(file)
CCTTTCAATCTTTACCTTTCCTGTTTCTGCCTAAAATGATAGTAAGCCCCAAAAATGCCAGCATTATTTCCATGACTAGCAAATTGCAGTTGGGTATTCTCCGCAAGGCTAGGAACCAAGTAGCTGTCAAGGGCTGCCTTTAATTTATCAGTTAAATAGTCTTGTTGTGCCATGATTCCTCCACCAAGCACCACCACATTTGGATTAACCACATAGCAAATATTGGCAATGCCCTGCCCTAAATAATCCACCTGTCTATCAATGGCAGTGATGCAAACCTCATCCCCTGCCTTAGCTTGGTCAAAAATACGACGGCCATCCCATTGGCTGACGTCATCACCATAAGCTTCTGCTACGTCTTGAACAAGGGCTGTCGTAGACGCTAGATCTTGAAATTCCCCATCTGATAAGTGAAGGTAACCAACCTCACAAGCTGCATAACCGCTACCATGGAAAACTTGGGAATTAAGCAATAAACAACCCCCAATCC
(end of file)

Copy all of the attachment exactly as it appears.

CCTTTCAATCTTTACCTTTCCTGTTTCTGCCTAAAATGATAGTAAGCCCCAAAAATGCCAGCATTATTTCCATGACTAGCAAATTGCAGTTGGGTATTCTCCGCAAGGCTAGGAACCAAGTAGCTGTCAAGGGCTGCCTTTAATTTATCAGTTAAATAGTCTTGTTGTGCCATGATTCCTCCACCAAGCACCACCACATTTGGATTAACCACATAGCAAATATTGGCAATGCCCTGCCCTAAATAATCCACCTGTCTATCAATGGCAGTGATGCAAACCTCATCCCCTGCCTTAGCTTGGTCAAAAATACGACGGCCATCCCATTGGCTGACGTCATCACCATAAGCTTCTGCTACGTCTTGAACAAGGGCTGTCGTAGACGCTAGATCTTGAAATTCCCCATCTGATAAGTGAAGGTAACCAACCTCACAAGCTGCATAACCGCTACCATGGAAAACTTGGGAATTAAGCAATAAACAACCCCCAATCC